These aren’t the incremental updates Apple could’ve got away with thanks to the arrival of its new pride and joy – they’re solid, more affordable options that offer a significant upgrade on what’s already in your pocket.
We spent some time with them at Apple’s launch event yesterday; here’s what we think of them.
Design: All that glass
Switching to an all-glass build has added 4g to each of the new phones’ weigh-ins, but when you actually hold them they hardly feel any different to an iPhone 7.
Size-wise they’re both slightly bigger but it’s barely noticeable. In fact, it’s so minor that even old accessories should still fit, as long as they’re not of the ultra form-fitting type.
While the screens are the same size (and resolution) as their last-gen counterparts the all-over glass means they look that bit smarter, plus they now (finally!) support wireless charging.
Display: pixel perfect
They might have the same number of pixels as their respective predecessors, but, placed side-by-side with the iPhone 7 and 7 Plus, the new versions of the Retina HD screen offer noticeable improvements.
Both offer better colour accuracy and a wider colour gamut, and both get the same True Tone technology that we’ve already seen in its iPad Pros; this adapts to the lighting conditions around you to make things easier on your eyes.
Neither screen supports 4K, with the 8 Plus topping out at 1920×1080, so if you’ve got your heart set on shooting Ultra HD video you’ll still need to watch it back on something else. Don’t feel too bad, though: not even the iPhone X has a 4K screen.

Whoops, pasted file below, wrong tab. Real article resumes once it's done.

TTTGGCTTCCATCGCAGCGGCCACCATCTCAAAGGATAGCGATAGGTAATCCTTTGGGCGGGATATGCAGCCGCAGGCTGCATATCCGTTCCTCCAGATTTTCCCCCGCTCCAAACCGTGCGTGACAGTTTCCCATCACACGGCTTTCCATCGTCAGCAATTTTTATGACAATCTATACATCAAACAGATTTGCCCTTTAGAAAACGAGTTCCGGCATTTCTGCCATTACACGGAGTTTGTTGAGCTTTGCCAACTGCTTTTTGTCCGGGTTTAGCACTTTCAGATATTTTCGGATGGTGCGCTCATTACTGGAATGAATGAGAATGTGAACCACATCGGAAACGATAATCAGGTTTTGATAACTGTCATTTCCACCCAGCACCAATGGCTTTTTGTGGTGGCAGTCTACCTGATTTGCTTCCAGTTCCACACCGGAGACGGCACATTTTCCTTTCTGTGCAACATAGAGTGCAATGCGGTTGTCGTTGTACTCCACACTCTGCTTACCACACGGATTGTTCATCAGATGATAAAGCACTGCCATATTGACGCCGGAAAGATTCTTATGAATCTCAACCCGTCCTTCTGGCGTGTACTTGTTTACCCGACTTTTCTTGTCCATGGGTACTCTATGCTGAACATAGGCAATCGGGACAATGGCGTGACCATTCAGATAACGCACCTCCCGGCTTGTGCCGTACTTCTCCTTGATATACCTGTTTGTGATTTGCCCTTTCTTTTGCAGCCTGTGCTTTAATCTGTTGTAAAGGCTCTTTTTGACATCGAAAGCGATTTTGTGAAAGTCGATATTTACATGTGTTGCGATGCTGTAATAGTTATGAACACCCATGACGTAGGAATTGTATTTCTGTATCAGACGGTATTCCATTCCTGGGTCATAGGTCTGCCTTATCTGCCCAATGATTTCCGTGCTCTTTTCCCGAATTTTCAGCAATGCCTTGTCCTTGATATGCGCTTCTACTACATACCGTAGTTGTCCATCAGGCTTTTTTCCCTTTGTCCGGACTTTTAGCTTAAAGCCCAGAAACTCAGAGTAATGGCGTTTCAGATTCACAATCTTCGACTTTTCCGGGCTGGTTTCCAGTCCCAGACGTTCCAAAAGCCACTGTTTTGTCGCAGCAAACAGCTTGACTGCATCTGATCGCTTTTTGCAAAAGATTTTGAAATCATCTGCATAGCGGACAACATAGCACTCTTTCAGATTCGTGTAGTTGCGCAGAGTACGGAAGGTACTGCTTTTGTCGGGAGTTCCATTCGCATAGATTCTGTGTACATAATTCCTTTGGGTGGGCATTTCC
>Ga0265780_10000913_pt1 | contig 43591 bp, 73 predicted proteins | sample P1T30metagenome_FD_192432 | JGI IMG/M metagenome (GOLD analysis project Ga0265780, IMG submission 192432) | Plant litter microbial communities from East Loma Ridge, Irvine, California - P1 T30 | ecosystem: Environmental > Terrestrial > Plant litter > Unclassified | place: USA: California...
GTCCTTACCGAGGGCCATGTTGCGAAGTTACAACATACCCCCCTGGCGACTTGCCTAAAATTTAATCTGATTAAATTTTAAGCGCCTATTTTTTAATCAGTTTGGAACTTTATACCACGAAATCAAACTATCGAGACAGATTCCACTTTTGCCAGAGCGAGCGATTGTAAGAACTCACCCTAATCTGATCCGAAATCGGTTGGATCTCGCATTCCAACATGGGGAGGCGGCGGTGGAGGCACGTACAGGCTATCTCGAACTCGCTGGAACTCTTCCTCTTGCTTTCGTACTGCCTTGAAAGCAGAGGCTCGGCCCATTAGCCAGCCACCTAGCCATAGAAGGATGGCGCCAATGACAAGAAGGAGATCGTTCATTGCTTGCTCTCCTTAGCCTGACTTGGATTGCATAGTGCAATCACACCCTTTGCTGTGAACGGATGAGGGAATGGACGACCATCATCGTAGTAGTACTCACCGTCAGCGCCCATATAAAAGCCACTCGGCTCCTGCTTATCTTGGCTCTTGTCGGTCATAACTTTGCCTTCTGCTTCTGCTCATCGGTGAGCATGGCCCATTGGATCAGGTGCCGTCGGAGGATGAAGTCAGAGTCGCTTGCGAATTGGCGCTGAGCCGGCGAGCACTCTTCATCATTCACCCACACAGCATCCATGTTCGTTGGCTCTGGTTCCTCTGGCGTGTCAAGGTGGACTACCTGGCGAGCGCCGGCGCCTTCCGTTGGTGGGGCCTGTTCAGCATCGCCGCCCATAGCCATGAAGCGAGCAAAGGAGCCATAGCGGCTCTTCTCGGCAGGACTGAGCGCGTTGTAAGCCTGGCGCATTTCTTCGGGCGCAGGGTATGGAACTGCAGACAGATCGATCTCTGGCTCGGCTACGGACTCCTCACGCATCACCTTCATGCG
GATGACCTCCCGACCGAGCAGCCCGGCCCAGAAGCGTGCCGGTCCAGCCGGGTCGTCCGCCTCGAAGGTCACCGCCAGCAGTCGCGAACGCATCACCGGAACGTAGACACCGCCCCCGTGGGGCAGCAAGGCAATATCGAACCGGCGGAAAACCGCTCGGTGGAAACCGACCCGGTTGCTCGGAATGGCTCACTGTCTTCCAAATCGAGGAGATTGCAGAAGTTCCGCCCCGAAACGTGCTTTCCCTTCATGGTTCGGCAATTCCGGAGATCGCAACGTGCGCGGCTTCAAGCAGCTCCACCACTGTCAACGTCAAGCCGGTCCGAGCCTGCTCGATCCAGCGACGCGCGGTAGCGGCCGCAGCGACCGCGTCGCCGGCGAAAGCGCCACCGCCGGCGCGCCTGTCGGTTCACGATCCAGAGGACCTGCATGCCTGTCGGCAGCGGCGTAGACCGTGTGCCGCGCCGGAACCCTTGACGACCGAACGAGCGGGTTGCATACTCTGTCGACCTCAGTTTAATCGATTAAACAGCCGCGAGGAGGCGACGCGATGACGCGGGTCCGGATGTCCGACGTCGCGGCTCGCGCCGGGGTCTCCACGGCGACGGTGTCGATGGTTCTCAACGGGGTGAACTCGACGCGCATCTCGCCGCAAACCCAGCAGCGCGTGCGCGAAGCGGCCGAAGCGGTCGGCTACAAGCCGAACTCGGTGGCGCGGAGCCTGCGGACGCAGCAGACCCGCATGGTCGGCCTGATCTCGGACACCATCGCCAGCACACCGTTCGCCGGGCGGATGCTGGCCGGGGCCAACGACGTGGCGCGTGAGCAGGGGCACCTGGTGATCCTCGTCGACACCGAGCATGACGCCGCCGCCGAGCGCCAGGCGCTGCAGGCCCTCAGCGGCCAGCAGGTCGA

Performance: plenty of power
Most of what’s new for the iPhone 8 and 8 Plus is internal, which is reflected in how fast the software runs. Even if you’re used to the iPhone 7, the new A11 Bionic processors inside the iPhone 8 and 8 Plus make them feel that bit faster when churning through even routine tasks.
A quick demo of the new AR-enabled apps showed these phones aren’t in any way poor stepchildren to the iPhone X, as far as power is concerned at least.
Despite the boost in power, the batteries haven’t been upgraded, although Apple claims both models will last just as long as their previous models. That means the 8 Plus will still be the better bet if you want to get the most out of your new phone.
Camera: dual wielding
If you want a slice of that dual-camera action you’ll still need to plump for an iPhone 8 Plus, which has had its sensors upgraded, and which also now offers the new Portrait Lighting when shooting those shots with the beautifully blurred background. You now get optical image stabilisation in both of the sensors, which should make a noticeable difference in real-world use. We didn’t get to spend much time with the camera, but we’ll report back when we have.
Thanks to the updated processor, fiddling with the Portrait Lighting in the app is quick and easy, so you can expect Instagram to soon be overloaded with these supercharged selfies.
The iPhone 8’s camera has also been upgraded, but you still only get one sensor, and it remains a 12MP affair – albeit it will now apparently capture 83% more light.
Apple iPhone 8/8 Plus initial verdict
They might not come with Animojis but there’s a lot to love about Apple’s more affordable new iPhones.
There’s no edge-to-edge screen or Face ID, either, but opposable thumbs are one of the things that set humans apart from the animals, so it’s worth keeping them well worked and reminding them of that.
What the new iPhone 8 models do get is the new A11 Bionic processors and top-notch cameras (particularly where the 8 Plus is concerned), plus they’ll fit most of your iPhone 7 cases and accessories. Wireless charging is included here as it is on the iPhone X, and the new design sure does look pretty.
No, they’re (probably) not going to be as good as the X overall, but if your bank account frowns at the thought of a £1000 smartphone, you won’t go far wrong by picking up an 8 or 8 Plus. We’ll have a full review for you very soon.
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